Tony Crowley is transforming our understanding of the history of Liverpool, one word at a time. To celebrate the launch of The Liverpool English Dictionary, we quizzed him on the evolution of language in Liverpool and his favourite ‘Scouse’ words.
The Liverpool English Dictionary records the rich vocabulary of Liverpool, what made you focus on the history of language in Liverpool?
First and foremost, I was born and bred in Liverpool so its language is my language – the form I grew up with, am most familiar with, and feel most comfortable with. But given that the language of Liverpool is also one of the most stigmatised forms in Britain, at least nationally if not locally, I wanted to show the rich historical complexity of this form with all of its distinctive lexical sharpness, humour, and edge. I also wanted to shift the focus away from the Liverpool accent – which is what most people associate the place (usually in stereotypical form) – and on to the vocabulary itself.
This book has been over thirty-five years in the making, what were the sources that you used when researching for this book?
Yes, the book has been a very long-term project. I used as wide a range of sources as I possibly could – everything from the latest digital resources of linguistic corpora (enormous data bases of words), through to local newspapers, local history books, basic glossaries of ‘Scouse’, early sociological studies of Liverpool, working-class autobiographies… you name it. Most important though was my discovery of what I call ‘the lost literature’ of Liverpool – primarily the Liverpool novel. There is an astounding history of literary production in Liverpool, ranging from mid nineteenth century critiques of mercantile capitalism, to late nineteenth century Anglo-Welsh novels, Victorian melodrama, early twentieth century feminist novels, the amazing body of James Hanley’s work, mid twentieth century ‘race’ writing, and late twentieth century ‘Scouse’ dialect novels. That range of texts gave me my most valuable material.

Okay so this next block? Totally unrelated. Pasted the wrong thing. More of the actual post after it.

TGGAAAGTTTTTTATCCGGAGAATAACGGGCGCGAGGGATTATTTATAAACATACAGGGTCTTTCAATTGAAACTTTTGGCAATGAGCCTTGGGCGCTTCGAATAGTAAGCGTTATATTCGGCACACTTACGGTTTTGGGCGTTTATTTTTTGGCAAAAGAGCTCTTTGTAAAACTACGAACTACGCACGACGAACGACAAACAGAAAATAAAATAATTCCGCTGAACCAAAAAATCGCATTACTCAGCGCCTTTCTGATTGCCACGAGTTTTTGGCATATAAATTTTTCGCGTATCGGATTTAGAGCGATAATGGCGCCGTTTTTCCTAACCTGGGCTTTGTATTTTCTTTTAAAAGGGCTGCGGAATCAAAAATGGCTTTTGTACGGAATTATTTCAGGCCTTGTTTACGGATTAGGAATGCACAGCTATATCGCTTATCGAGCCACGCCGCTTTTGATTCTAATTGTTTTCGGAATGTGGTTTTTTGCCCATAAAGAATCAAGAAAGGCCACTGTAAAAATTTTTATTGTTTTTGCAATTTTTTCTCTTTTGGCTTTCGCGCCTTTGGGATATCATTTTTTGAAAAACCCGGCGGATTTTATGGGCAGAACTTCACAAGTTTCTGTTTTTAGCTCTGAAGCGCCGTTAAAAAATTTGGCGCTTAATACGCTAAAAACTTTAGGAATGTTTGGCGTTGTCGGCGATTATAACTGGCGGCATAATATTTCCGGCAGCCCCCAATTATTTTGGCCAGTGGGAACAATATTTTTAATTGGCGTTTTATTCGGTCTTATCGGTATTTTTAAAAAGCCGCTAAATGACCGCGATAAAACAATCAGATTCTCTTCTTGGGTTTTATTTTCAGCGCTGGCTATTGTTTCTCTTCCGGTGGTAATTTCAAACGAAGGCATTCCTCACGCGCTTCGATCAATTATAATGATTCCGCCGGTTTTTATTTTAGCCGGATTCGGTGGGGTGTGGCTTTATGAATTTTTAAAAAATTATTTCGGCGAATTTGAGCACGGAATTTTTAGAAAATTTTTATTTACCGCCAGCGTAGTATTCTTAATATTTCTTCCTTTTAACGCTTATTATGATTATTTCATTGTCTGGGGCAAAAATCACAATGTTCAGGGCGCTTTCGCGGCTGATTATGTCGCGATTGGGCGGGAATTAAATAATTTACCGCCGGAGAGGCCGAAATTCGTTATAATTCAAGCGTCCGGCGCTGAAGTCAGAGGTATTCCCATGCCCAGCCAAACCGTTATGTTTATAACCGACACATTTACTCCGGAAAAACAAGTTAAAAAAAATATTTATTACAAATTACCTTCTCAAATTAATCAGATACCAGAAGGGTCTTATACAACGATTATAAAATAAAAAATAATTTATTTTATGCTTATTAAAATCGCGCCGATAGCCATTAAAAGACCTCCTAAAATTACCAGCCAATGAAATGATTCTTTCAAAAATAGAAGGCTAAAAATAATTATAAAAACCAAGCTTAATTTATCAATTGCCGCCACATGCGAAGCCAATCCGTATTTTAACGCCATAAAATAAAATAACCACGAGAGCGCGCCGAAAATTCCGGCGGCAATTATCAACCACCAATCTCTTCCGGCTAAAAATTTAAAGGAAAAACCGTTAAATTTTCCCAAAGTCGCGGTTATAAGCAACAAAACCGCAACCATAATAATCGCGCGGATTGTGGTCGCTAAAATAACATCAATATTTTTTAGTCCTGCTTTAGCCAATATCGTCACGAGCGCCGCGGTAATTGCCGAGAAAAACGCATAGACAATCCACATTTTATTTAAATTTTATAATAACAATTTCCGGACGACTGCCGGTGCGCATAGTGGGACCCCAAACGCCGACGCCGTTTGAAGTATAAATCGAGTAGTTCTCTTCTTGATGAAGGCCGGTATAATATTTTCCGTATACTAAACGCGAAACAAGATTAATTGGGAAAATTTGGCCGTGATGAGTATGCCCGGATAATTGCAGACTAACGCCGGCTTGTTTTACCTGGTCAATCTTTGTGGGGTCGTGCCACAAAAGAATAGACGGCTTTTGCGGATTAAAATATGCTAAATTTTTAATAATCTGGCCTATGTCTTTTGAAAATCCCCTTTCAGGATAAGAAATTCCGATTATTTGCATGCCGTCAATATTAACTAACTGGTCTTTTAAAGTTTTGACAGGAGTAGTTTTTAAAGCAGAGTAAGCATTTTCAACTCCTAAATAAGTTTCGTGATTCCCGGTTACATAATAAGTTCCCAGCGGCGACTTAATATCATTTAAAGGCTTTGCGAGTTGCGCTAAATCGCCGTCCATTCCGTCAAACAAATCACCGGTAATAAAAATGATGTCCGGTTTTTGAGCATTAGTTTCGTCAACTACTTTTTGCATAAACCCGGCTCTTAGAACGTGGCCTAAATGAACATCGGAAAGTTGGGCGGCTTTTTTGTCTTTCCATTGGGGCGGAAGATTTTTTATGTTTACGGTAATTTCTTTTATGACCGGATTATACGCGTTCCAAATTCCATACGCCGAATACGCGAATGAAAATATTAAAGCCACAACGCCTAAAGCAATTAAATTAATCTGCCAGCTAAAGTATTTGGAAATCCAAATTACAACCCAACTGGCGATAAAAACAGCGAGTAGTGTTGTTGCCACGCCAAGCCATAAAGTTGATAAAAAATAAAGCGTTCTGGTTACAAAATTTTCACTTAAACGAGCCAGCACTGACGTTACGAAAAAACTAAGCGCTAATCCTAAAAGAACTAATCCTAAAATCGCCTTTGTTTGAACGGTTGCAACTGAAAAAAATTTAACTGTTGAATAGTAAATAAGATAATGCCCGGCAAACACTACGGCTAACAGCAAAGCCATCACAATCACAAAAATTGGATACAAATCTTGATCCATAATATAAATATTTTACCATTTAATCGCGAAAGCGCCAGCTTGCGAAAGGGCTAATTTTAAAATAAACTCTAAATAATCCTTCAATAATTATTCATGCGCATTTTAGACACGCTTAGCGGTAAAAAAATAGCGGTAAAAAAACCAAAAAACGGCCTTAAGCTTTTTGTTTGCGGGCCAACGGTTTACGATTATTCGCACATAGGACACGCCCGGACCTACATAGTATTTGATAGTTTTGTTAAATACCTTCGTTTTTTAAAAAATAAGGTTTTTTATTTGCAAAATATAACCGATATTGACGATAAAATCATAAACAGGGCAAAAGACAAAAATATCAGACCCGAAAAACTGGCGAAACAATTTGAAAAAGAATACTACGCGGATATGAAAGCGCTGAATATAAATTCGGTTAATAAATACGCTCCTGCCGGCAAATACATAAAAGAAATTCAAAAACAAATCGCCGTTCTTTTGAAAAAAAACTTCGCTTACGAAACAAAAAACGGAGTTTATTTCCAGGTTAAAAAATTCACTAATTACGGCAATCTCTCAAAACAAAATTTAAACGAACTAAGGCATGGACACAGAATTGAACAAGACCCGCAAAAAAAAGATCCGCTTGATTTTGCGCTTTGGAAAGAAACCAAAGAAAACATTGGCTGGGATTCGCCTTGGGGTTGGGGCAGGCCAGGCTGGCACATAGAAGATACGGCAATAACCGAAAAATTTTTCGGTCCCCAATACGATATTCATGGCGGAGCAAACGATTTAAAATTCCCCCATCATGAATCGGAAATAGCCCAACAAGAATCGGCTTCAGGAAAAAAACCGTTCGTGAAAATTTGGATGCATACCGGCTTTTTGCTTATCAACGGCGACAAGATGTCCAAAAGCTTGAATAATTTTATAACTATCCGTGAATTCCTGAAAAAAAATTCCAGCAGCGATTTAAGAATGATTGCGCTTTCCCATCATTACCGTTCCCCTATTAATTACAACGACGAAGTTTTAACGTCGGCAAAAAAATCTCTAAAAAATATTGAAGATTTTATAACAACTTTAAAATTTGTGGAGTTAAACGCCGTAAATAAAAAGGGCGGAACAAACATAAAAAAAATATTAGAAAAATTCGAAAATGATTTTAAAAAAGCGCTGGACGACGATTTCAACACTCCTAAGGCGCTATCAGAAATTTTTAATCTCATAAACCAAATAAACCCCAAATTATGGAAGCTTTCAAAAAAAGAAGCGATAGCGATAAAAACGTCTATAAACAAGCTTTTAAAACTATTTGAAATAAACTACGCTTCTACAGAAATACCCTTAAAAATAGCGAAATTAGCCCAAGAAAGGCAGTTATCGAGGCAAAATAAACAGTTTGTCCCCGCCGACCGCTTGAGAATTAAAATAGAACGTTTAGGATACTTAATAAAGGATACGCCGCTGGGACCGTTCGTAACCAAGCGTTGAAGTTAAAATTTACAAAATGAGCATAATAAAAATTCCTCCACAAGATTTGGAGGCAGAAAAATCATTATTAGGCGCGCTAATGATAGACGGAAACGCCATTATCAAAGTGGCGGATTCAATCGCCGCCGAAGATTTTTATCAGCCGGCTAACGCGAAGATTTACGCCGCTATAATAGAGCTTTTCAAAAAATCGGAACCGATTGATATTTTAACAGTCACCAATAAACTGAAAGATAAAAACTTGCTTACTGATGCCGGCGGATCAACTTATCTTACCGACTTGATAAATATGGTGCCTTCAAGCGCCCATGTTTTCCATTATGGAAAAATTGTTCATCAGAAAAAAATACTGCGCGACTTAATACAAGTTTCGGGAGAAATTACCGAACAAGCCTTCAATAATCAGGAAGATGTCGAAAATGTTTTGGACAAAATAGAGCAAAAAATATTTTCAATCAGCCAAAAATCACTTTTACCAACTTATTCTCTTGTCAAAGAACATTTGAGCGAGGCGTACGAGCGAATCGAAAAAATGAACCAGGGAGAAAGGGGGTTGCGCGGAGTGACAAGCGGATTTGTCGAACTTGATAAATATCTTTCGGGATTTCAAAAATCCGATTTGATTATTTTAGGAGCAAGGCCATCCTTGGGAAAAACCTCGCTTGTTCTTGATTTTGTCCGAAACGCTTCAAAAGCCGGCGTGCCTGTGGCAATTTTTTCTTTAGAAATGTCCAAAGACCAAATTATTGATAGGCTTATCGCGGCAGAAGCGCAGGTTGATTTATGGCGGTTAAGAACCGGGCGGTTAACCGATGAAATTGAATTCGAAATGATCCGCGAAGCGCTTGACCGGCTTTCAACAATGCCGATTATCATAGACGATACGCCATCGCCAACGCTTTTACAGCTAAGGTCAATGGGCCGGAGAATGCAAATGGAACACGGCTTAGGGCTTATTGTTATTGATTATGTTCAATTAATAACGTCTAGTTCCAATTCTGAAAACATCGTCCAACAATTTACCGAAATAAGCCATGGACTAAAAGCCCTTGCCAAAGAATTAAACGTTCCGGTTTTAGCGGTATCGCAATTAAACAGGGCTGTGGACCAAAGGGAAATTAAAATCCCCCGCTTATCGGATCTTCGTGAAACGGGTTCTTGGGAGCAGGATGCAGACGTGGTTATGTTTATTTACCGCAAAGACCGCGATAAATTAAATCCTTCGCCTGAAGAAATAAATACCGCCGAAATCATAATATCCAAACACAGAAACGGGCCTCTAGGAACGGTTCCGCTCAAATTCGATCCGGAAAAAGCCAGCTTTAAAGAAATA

How do you think the history and culture of Liverpool has affected the production of the Scouse dialect?
Well, as I showed in Scouse: A Social and Cultural History (LUP 2012), ‘Scouse’ is a very modern term and wasn’t used to refer to the language of Liverpool before 1950 (and not widely till the late 50s and 60s). But given that ‘Scouse’ is now mostly used in that sense, the answer to the question is that it is the very specific history of Liverpool that has produced this form of language and its role in the everyday culture of the city. As is always the case, the language, history and culture are intricately related and the vocabulary of Scouse reflects and refracts Liverpool’s changing fortunes over the past two and a half centuries.
How do you think that this book could transform our understanding of the history of Liverpool?
The book transforms our understanding of the history of the city by demonstrating that it was a multicultural, multilingual place. This is a challenge both to the received history of ‘Scouse’ but also to the rather narrow conception of Liverpool’s history. In both cases, there is a tendency to view language and history in limited, primarily British terms, whereas what I argue in the book is that Liverpool’s role as a major port-city opened it up to a whole variety of languages and cultures. The evidence is there in the vocabulary of the place – many of its words were borrowed from the host of peoples who travelled to and through Liverpool in a sustained way over a considerable period of time: migrants, traders, soldiers and sailors, workers, refugees, entrepreneurs…they brought their languages with them from all over the world and some of some of their words stuck. So I hope that broader perspective will change how we think of both Liverpool’s history, but also British history more broadly.
Did you find any of the words or phrases particularly interesting etymologically?
Masses of them. ‘Scouse’, in the sense of ‘stew’ dates to the early eighteenth century in the phrase ‘lobscouse’ (‘scouse’ is coined towards the end of the century in Liverpool). It might be from the Latvian ‘labs’, ‘good’, ‘kauss’, ‘bowl’, although the Latvian could be from the English. As with all the best etymologies, we don’t know. ‘Bullamacow’ is interesting – it’s Fijian pidgin, and I like ‘jigger’, which is traceable to sixteenth century cant, ‘gygger’, ‘door’, possibly ultimately from the Welsh ‘gwddor’, ‘gate’. One of my favourites is ‘gobshite’, which may be from the Irish English ‘gobshell’, ‘a big spittle direct from the mouth’, from the Gaelic ‘gub’, ‘mouth, beak’ and ‘seile’, ‘spit’, though it might simply be a combination of ‘gob’ and ‘shite’.
Tony Crowley is Professor of English at the University of Leeds. Born and bred in Liverpool, he has taught at Oxford, Southampton and Manchester Universities. He was the Hartley Burr Alexander Chair of the Humanities at Scripps College, California (2005–13), and is a Fellow of the English Association. His previous books include Scouse: A Social and Cultural History (Liverpool University Press, 2012).
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